UN labour agency calls for new culture to promote workplace safety

“Injury and disease are not ‘all in a day’s work.’ Fatalities, accidents and illness at work can be prevented,” Juan Somavia, Director-General of the International Labour Organization (ILO), said in the lead up to the World Day for Safety and Health at Work, which will be observed on 28 April.Each year, two million lives and $1.25 trillion of the global economy are lost to work-related accidents and illnesses, according to a report released by ILO to mark the Day. The report, entitled “Safety in numbers,” also says that on average, working lives are cut by about five years due to work hazards or early retirements caused by disability.”We must promote a new ‘safety culture’ in the workplace – wherever work is done – backed by appropriate national policies and programmes to make workplaces safer and healthier for us all,” Mr. Somavia said.To mark the Day, thousands of workers and employers around the world are expected to participate in activities to draw attention to workplace hazards. In Geneva, ILO will hold a roundtable discussion on the challenges of reducing the toll of death, injury and sickness at the world’s workplaces. The discussion will focus on successful prevention techniques and their improvement of business performance. read more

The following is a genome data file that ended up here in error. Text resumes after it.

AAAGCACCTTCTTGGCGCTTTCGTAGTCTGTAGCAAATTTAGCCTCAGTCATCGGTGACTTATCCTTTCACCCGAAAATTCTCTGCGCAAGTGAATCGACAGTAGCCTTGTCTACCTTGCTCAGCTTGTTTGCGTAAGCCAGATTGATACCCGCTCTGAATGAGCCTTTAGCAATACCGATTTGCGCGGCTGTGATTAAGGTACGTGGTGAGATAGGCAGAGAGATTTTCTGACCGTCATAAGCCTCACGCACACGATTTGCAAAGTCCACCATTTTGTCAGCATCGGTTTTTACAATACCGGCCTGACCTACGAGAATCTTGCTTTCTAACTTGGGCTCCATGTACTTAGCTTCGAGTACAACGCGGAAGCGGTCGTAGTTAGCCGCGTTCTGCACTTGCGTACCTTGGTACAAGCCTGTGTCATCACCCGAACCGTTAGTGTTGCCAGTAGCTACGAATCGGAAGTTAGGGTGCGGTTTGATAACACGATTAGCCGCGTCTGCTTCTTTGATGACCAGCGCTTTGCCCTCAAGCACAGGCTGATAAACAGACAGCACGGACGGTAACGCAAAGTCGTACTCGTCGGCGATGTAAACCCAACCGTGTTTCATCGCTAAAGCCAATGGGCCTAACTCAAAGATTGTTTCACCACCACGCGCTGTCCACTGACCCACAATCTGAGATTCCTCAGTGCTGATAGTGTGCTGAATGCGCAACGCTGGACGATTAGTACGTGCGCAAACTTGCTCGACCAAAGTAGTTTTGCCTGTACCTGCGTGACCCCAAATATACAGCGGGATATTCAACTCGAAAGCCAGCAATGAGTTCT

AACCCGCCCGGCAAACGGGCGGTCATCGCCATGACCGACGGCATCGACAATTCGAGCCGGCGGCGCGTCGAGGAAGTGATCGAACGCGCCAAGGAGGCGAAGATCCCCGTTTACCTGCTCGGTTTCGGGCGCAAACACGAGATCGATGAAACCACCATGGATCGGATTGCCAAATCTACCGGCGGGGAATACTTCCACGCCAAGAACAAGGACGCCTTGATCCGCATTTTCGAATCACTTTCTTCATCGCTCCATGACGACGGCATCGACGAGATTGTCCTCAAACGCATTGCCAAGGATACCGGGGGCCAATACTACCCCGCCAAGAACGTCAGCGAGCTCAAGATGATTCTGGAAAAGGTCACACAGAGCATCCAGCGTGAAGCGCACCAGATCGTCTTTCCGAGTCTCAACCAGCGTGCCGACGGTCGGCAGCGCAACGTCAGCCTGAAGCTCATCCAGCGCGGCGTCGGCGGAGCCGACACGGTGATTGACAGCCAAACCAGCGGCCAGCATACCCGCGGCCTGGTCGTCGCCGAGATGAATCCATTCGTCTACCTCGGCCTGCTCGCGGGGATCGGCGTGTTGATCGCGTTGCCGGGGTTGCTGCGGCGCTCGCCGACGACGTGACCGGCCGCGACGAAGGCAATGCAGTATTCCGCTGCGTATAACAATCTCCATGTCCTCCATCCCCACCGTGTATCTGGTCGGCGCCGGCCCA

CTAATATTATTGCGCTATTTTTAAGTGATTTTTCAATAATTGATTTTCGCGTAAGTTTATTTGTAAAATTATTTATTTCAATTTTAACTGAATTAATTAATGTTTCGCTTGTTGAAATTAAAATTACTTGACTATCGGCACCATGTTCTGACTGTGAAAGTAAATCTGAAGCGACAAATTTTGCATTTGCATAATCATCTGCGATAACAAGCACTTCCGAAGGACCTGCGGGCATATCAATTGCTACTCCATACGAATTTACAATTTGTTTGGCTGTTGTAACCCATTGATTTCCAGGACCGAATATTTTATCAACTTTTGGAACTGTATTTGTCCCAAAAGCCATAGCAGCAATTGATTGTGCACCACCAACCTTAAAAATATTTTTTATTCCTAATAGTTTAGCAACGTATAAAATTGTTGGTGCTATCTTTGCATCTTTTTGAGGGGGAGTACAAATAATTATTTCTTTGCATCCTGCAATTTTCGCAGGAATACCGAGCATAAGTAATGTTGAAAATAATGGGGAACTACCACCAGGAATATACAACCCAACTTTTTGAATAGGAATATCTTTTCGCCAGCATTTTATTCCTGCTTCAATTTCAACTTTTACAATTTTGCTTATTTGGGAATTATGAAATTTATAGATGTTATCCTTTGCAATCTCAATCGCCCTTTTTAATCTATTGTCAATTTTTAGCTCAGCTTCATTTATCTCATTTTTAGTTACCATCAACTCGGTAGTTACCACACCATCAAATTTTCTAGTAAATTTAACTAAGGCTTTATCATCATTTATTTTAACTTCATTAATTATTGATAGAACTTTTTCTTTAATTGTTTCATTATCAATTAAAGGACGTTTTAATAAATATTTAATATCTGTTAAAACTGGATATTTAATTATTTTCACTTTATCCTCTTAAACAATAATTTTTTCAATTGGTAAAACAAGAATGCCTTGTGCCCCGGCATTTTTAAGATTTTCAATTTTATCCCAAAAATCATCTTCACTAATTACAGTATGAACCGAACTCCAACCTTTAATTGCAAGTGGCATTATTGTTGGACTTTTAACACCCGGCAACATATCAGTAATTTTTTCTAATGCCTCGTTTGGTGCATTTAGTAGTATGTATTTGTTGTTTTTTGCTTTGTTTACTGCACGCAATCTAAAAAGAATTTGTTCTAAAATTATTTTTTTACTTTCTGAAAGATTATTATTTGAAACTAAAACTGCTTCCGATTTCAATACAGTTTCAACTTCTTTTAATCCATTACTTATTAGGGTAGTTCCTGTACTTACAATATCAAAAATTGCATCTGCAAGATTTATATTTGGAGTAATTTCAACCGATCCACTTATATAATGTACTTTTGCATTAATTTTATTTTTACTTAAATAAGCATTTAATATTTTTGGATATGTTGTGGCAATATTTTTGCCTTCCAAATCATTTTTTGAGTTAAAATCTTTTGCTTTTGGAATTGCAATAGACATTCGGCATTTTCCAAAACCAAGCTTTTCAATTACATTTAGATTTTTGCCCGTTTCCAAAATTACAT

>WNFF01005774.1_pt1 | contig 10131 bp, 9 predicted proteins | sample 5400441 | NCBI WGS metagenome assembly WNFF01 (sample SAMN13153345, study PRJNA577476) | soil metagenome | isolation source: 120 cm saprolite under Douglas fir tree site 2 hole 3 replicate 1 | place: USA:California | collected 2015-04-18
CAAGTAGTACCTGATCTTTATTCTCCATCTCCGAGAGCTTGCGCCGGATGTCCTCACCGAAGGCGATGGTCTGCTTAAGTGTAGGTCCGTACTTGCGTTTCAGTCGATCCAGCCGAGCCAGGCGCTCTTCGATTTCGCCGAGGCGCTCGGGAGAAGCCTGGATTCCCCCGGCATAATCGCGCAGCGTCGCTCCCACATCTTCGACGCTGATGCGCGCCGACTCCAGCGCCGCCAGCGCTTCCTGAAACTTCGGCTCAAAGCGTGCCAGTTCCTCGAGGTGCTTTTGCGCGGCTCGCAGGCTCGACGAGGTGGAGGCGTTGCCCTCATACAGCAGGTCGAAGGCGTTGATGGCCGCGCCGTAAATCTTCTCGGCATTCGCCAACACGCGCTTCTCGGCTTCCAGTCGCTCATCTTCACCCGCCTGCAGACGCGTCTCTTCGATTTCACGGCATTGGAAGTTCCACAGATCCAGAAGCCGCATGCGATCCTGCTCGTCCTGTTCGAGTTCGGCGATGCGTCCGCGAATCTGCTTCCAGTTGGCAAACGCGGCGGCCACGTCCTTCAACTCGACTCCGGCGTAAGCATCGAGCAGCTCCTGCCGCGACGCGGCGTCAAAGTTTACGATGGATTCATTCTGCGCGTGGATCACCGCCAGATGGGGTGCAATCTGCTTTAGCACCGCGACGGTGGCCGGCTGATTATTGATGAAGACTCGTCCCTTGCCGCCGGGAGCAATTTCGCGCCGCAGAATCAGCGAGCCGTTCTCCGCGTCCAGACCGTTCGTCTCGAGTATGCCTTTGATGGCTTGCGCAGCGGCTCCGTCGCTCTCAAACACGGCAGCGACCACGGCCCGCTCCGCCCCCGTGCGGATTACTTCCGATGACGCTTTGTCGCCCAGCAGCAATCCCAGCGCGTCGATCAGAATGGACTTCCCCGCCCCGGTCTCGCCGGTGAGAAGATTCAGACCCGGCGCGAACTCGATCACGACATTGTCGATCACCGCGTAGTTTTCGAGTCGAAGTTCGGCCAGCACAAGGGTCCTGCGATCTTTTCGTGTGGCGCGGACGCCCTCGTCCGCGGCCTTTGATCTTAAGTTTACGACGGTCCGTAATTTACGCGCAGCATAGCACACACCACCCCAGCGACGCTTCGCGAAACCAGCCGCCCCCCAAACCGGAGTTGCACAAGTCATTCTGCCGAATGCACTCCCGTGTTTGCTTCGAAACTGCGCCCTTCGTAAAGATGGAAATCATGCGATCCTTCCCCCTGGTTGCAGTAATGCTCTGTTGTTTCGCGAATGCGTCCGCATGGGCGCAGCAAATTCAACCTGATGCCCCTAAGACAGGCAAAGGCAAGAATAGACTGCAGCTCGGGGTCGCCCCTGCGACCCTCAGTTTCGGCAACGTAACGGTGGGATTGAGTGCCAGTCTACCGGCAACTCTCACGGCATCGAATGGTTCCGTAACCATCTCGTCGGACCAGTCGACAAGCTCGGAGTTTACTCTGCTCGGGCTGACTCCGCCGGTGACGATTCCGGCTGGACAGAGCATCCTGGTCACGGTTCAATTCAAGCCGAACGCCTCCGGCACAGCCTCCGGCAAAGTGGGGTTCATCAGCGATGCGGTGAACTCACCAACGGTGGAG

Line drawn at Queens Belfast as Blurred Lines is banned

first_imgYesNoI don’t knowVoteRead: Lily Allen lays into Robin Thicke and the music industry in new video>Read: Feminist parody of Blurred Lines taken off YouTube…> Poll Results: Yes (685) No (2612)center_img A LINE HAS been drawn at Queens University Belfast with the banning of a hugely popular – and massively controversial – pop song.Blurred Lines, by Robin Thicke, will no longer be allowed to be played throughout the Students Union at Queens, including all bar/club venues, Queen’s Radio, cafés, Clubs and Societies events, external events and within commercial outlets.The ban even extends to when the song is played on external radio stations, with an order that the station must be “changed immediately”.The motion was put forward by Student Officer Equality and Diversity, Caoimhe McNeill. She said during the most recent student council meeting that over 20 Students’ Unions have removed this song from their playlists.She described banning Blurred Lines as “a step in a right direction to make sure SU members feel safe on campus”.One person who spoke against the motion was Eoin Deeney, who said that he thought the premise was flawed and that it is “tantamount to censorship”. He also pointed out that there are “millions of other songs” with such connotations.The lyrics to the song were discussed by the Students’ Union council members. Some said that they thought publicising banning the song would make people think about Robin Thicke’s “message”. McNeill said the issue is not one of censorship.The motion went to a vote and was passed. The Belfast Telegraph notes that 26 were in favour of the motion, while 22 student council members were against.Thicke has been accused of promoting rape culture through the lyrics of the track, but he has denied suggestions that Blurred Lines is offensive or misogynistic.Do you think that Blurred Lines should be banned from students’ unions? I don’t know (2511)last_img read more